Once there was a little girl who played her music for a little boy in the wood. She was small and dark, he was tall and fair, and the two of them made a fancy pair as they danced together, dancing to the music the little girl heard in her head.
Her grandmother had told her to beware the wolves that prowled in the wood, but the little girl knew the little boy was not dangerous, even if he was the king of the goblins.
Will you marry me, Elisabeth? the little boy asked, and the little girl did not wonder at how he knew her name.
Oh, she replied, but I am too young to marry.
Then I will wait, the little boy said. I will wait as long as you remember.
And the little girl laughed as she danced with the Goblin King, the little boy who was always just a little older, a little out of reach.
Beware the goblin men and the wares they sell.
Growing up, Liesl played games and wrote music around the tales of the mysterious and otherworldly beautiful Goblin King, Lord of Mischief and Ruler of the Underground. But as she grows older, childish games and dreams of composing must be put away to help shoulder the burden of helping run her family’s inn with her mother and drunken father.
When her sister is lured away to the Underground by goblins at the behest of the Goblin King, Liesl journeys to their realm to rescue her sister and return her to the world above, where family and her fiance await. The Goblin King agrees to let her go, but on the condition that Liesl stays in her place. The life of a maiden must be given to the land according to the ancient laws that keep goblins from harming humans. A life for a life. Liesl offers her hand in marriage to the king in exchange for her sister’s freedom. To break the promise will result in catastrophic natural events above ground and the end of the goblins underground.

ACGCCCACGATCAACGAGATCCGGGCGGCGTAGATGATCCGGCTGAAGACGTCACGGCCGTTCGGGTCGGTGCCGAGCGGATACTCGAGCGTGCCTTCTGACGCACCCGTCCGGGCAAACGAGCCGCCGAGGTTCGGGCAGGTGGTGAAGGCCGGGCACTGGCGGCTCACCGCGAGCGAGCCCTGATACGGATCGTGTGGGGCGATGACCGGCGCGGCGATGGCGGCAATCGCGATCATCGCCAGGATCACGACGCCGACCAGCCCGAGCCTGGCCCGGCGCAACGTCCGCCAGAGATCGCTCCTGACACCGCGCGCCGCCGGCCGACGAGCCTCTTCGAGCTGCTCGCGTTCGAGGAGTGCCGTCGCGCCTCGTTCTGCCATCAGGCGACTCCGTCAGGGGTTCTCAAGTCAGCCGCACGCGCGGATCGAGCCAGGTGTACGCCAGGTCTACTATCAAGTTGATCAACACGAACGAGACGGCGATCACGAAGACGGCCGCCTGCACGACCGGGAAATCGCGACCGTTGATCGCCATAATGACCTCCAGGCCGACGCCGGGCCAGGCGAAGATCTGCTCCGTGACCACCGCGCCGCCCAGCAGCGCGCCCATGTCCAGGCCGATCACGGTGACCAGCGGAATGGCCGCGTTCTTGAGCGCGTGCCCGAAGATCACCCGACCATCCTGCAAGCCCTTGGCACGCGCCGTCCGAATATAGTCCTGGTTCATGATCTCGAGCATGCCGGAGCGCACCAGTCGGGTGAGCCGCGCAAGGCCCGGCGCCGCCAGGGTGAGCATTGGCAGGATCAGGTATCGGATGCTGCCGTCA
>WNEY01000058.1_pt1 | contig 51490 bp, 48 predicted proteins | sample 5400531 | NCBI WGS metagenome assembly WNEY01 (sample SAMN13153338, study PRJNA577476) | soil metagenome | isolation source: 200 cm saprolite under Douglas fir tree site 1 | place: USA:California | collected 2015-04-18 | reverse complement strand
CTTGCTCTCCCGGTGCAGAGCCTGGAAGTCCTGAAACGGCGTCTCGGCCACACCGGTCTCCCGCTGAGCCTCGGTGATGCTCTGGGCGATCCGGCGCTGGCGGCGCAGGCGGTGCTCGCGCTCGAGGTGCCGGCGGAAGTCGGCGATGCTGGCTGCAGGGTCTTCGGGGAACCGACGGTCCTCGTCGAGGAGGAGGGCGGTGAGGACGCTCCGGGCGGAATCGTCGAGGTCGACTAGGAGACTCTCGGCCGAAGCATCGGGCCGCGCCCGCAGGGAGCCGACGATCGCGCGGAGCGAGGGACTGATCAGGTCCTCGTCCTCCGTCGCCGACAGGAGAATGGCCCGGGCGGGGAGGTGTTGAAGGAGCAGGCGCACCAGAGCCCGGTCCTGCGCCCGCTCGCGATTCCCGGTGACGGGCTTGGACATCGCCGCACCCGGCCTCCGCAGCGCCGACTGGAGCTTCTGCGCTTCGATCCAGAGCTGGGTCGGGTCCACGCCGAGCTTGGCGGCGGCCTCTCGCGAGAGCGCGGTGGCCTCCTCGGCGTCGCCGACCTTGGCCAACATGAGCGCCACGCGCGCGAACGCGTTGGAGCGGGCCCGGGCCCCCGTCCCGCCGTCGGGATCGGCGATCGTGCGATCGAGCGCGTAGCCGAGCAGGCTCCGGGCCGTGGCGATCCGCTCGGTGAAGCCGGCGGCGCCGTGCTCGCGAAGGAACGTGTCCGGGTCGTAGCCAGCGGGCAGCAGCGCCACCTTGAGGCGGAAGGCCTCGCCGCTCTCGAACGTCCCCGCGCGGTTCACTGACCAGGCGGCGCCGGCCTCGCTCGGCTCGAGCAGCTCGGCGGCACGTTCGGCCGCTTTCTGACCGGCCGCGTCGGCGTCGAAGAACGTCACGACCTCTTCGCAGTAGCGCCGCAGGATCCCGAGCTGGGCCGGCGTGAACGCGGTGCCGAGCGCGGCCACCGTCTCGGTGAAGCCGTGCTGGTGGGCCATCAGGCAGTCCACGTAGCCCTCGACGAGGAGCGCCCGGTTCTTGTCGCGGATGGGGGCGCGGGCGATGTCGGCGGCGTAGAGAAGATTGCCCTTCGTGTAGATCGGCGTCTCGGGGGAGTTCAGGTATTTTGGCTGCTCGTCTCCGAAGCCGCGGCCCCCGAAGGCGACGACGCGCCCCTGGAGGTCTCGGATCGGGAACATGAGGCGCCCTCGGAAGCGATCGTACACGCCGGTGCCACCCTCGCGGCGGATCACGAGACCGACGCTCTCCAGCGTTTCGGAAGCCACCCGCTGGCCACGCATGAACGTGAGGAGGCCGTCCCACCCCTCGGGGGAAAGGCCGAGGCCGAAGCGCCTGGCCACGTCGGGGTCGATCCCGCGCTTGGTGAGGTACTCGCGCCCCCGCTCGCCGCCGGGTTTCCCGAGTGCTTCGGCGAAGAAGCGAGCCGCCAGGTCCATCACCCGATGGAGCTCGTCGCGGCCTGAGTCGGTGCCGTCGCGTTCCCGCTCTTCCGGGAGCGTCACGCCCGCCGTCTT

Liesl soon realizes that the Goblin King and the tales of him still have a hold on her both musically and emotionally. She begins to compose again but as she does so, her life is slowly being sucked away as the price she paid for becoming the Goblin Queen. As she grows closer to her King she must learn what further sacrifices she is willing to make: her life, her music, or the end of the world.
I LOVED this book. I’m a huge Labyrinth fan and this brings a nostalgic feeling for that movie while still being a completely separate story. It only took me a couple of days to read this because I was so enthralled by the characters and the imagery. The only “complaint” I have is that there is a bit of set up between Liesl and her sister’s fiance, Hans, that isn’t ever fully explored. I wanted to know more about the history between Liesl and Hans that led Hans to ultimately choose Käthe because it implies that the choice was made merely off of appearance (Käthe is the family beauty, Liesl is not) but I’m not sure that I buy that. S. Jae-Jones did do a good job of exploring the “what might have been” between the two of them, though, so I guess that can make up for the lack of backstory that I am craving. I’d probably recommend this book for high school age and up. There is a bit of mature scenery used, but nothing graphic.
**full disclosure** I did take my previous review and re-post it here because when I went back to review what I originally wrote, there wasn’t anything I’d change. I still love this book. I’m really excited that there is a second one coming soon!
This book wraps up my four weeks of reviews but I am planning on taking next week to discuss my current reads, my kids’ current reads, my netflix/hulu queue and what I have planned for my blog reading challenge for 2018. So be on the lookout for that!!
P.S.-Shout out to my handsome partner in life! We’ve been married 9 years today! It’s not always easy and sometimes it’s WTF hard but, at the end of the day, I love that I get to look over at you and know that we are doing life together. I love you, Face!
In book relevant news that’s worth mentioning-My husband is currently reading Andy Weir’s The Martian (he just finished Artemis by the same author) as well as getting ready to re-read Ready Player One to prep for the new movie and then moving on to Stephen Hunter’s Sniper’s Honor and Master Sniper in case anyone is curious what my other half’s reading list is currently looking like.